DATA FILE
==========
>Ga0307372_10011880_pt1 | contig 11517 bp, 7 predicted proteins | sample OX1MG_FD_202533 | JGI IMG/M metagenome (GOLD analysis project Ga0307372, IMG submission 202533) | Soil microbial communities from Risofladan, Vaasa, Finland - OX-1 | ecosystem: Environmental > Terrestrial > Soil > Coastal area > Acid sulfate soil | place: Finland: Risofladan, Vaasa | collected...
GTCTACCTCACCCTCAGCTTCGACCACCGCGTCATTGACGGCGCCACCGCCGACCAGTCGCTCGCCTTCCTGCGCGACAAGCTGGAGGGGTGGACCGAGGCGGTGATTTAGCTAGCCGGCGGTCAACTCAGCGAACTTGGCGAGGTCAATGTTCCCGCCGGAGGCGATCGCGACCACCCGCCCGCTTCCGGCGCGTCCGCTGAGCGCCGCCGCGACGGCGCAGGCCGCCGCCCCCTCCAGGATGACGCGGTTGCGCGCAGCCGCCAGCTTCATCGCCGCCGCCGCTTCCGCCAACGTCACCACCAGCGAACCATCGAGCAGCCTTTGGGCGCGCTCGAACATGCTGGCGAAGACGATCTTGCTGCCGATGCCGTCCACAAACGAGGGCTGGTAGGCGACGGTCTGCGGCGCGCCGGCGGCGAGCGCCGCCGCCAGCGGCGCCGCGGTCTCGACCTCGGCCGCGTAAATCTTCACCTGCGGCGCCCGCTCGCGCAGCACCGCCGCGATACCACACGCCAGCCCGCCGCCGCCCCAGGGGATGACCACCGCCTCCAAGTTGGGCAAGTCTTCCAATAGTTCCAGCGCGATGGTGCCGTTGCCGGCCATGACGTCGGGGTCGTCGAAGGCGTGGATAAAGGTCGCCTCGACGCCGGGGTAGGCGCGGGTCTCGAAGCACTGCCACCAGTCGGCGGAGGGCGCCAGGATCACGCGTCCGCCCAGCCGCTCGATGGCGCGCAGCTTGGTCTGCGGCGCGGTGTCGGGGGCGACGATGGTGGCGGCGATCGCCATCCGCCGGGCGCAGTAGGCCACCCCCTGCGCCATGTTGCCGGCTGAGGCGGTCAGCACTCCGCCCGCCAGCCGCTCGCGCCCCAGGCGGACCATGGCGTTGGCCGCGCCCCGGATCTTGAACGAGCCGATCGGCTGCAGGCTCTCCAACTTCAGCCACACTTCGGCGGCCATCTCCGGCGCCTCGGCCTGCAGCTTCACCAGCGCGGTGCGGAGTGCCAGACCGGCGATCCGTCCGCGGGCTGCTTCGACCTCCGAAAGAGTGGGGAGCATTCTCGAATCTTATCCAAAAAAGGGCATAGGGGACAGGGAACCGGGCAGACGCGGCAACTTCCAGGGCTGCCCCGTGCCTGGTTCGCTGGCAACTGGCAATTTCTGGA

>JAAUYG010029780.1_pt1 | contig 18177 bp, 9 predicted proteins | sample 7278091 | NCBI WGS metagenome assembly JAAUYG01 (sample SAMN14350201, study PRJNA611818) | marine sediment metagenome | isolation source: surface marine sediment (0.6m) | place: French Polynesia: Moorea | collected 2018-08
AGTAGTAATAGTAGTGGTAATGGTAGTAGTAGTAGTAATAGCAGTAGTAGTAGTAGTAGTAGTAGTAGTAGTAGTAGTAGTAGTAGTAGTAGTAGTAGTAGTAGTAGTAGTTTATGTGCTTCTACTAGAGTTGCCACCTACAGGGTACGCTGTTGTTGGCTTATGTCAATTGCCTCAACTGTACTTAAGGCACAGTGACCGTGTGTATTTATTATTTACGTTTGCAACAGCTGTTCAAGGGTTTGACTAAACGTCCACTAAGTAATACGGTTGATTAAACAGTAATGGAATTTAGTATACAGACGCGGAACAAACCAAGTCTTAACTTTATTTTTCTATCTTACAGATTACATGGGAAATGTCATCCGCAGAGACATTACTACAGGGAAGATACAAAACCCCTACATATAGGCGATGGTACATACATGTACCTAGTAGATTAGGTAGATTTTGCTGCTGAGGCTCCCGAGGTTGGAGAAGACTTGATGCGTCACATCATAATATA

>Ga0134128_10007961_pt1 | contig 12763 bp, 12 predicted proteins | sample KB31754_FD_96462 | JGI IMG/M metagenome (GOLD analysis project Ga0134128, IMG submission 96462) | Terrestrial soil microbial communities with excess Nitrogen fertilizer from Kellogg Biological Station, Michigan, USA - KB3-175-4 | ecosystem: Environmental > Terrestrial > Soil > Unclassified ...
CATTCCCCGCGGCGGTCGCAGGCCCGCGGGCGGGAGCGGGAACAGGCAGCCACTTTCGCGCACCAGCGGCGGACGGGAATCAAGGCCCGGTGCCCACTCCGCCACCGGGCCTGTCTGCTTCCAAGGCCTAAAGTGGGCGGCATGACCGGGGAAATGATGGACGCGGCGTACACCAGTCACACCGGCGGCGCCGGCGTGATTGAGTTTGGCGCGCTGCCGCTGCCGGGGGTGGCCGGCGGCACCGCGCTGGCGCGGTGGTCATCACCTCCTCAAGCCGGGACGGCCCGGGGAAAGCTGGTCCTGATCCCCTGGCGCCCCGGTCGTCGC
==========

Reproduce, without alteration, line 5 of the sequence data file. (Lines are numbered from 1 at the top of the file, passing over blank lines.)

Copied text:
>Ga0134128_10007961_pt1 | contig 12763 bp, 12 predicted proteins | sample KB31754_FD_96462 | JGI IMG/M metagenome (GOLD analysis project Ga0134128, IMG submission 96462) | Terrestrial soil microbial communities with excess Nitrogen fertilizer from Kellogg Biological Station, Michigan, USA - KB3-175-4 | ecosystem: Environmental > Terrestrial > Soil > Unclassified ...